Story last updated at 3:33 p.m. Thursday, October 31, 2002

Getting the government we deserve
The last in a series of three elections in less than three months is finally upon us. Polls will open Tuesday morning to allow voters to cast their ballots for governor, state legislators and the state's congressional delegation.

Poor voter turnout has become something of a clichE in recent elections. Although the Homer area generally posts numbers above the statewide average, our turnouts have been nothing to brag about either.

It is easy to point the finger and decry voter apathy. Politicians are among the quickest to do so. But no such criticism should be leveled without a serious consideration of the root of that apathy, much of which could easily be laid at the feet of elected officials who ignore popular mandates.

Supporters of campaign finance reform tout the program as a means of "cleaning up" the process and making elected officials more accountable to voters than to their corporate sponsors, whose interests often have little to do with the proper conduct of the people's business.

Sadly, nearly as quickly as "reform" measures are enacted, they end up gutted by politicians more interested in getting re-elected than in doing the right thing for their constituents. The Republican-controlled state Legislature did just that with a voter-mandated reform initiative in the mid-'90s. More recently, with national trends clearly favoring new, stricter reform measures, the Legislature overrode a Gov. Knowles veto of a bill that OK'd so-called soft money contributions up to $5,000 -- just in time for the campaign season.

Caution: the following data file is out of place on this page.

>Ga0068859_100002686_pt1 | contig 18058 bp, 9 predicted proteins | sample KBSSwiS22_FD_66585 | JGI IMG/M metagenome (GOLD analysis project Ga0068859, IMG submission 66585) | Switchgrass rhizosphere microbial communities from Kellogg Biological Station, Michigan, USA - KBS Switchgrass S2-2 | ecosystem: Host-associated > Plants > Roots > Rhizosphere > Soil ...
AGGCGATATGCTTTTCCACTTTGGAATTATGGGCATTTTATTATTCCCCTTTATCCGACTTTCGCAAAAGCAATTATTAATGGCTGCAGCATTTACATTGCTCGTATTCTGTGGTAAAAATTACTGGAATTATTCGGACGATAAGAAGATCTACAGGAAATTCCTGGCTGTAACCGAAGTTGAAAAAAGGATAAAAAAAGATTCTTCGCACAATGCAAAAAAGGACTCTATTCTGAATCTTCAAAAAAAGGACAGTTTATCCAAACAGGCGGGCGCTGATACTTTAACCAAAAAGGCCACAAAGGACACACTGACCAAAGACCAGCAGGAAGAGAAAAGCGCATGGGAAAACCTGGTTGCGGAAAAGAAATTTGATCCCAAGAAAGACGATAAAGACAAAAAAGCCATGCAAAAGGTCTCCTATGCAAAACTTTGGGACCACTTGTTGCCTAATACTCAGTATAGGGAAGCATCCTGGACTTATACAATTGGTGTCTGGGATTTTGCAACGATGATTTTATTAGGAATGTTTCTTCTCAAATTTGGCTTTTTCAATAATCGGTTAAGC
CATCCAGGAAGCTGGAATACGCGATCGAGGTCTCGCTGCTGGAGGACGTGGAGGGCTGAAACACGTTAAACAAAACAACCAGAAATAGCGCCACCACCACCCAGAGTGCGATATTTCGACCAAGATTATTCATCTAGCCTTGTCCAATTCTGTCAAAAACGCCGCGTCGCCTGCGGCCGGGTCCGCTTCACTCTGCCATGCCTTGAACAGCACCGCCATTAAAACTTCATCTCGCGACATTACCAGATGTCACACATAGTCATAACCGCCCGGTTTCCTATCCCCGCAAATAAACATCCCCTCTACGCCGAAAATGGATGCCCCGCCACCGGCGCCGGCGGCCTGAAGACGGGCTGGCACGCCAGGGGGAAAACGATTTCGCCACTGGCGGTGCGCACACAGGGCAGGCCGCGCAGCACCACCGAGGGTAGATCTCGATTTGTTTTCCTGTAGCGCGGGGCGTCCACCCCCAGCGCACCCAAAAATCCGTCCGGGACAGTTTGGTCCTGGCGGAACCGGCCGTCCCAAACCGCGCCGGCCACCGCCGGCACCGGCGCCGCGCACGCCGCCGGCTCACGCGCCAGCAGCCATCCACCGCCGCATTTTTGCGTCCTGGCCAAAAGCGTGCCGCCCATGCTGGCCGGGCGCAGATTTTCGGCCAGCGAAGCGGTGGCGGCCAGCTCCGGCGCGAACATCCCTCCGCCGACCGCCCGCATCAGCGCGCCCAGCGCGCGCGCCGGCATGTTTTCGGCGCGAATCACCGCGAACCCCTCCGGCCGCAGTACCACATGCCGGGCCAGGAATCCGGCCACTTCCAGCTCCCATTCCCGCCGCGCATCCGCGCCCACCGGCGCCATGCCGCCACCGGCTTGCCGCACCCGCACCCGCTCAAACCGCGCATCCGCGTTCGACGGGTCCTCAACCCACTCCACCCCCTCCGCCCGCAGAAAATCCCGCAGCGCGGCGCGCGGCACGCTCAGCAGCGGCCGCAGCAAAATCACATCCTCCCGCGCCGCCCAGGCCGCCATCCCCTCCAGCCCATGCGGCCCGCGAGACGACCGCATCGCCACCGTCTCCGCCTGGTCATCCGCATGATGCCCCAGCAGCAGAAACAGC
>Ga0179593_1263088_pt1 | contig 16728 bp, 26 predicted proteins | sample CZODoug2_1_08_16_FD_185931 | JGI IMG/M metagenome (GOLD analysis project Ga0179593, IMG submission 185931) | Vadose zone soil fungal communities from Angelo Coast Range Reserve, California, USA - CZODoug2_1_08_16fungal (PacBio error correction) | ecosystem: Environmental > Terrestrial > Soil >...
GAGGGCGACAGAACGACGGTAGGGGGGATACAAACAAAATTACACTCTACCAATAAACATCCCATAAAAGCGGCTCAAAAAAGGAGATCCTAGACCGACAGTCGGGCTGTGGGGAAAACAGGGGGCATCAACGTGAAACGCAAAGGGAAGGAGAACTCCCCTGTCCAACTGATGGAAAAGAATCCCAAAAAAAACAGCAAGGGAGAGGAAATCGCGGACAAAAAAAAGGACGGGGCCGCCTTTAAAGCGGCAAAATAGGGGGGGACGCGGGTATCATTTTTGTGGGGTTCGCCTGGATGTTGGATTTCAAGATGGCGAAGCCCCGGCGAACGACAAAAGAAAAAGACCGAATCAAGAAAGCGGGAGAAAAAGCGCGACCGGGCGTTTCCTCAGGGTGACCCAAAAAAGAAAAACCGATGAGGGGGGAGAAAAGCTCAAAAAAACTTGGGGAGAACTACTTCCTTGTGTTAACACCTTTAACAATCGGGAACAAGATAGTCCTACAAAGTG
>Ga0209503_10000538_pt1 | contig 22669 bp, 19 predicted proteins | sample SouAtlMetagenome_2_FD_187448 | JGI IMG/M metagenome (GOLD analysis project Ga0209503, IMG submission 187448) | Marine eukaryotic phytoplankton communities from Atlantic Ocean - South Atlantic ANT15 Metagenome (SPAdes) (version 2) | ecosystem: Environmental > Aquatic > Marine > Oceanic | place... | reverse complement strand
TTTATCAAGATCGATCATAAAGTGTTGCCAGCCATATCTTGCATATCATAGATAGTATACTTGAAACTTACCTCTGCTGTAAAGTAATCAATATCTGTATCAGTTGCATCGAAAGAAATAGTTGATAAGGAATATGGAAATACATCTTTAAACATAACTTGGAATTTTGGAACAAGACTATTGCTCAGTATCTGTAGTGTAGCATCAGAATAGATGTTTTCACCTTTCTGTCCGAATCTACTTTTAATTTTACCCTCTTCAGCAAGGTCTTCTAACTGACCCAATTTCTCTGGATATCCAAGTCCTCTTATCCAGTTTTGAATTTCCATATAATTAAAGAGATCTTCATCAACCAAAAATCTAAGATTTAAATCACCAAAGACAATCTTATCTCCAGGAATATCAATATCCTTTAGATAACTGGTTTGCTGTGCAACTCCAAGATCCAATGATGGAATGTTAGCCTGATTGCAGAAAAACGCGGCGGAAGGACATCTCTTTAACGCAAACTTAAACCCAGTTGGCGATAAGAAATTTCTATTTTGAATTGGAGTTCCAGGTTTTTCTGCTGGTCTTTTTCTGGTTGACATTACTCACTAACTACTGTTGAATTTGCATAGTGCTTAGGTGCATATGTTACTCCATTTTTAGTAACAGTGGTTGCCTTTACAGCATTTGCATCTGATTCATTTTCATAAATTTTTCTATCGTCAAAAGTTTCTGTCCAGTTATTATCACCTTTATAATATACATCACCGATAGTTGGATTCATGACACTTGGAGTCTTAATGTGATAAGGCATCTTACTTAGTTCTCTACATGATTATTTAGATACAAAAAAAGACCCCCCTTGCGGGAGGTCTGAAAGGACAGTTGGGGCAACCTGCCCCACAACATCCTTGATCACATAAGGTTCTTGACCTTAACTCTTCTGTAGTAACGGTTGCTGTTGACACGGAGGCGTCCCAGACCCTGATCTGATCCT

The gubernatorial campaign coming to a close has presented a case study in the evils of soft money, with attack ads taking liberties with the truth being aired by both sides. It is no wonder that voters tire of the shenanigans.

Nonetheless, the voting booth remains the single greatest tool in ensuring good government. And it is incumbent on all voters to remain ever vigilant in the aftermath of the election, so that those we entrust to take care of our business are held accountable.

Like any election, Tuesday's is important. But the closeness of the race for governor renders each individual vote that much more weighty. The state is faced with some serious issues. How those issues are dealt with is likely to shape the state and affect its residents for years to come. Area polling places are listed elsewhere on this page. Get out and vote on Tuesday.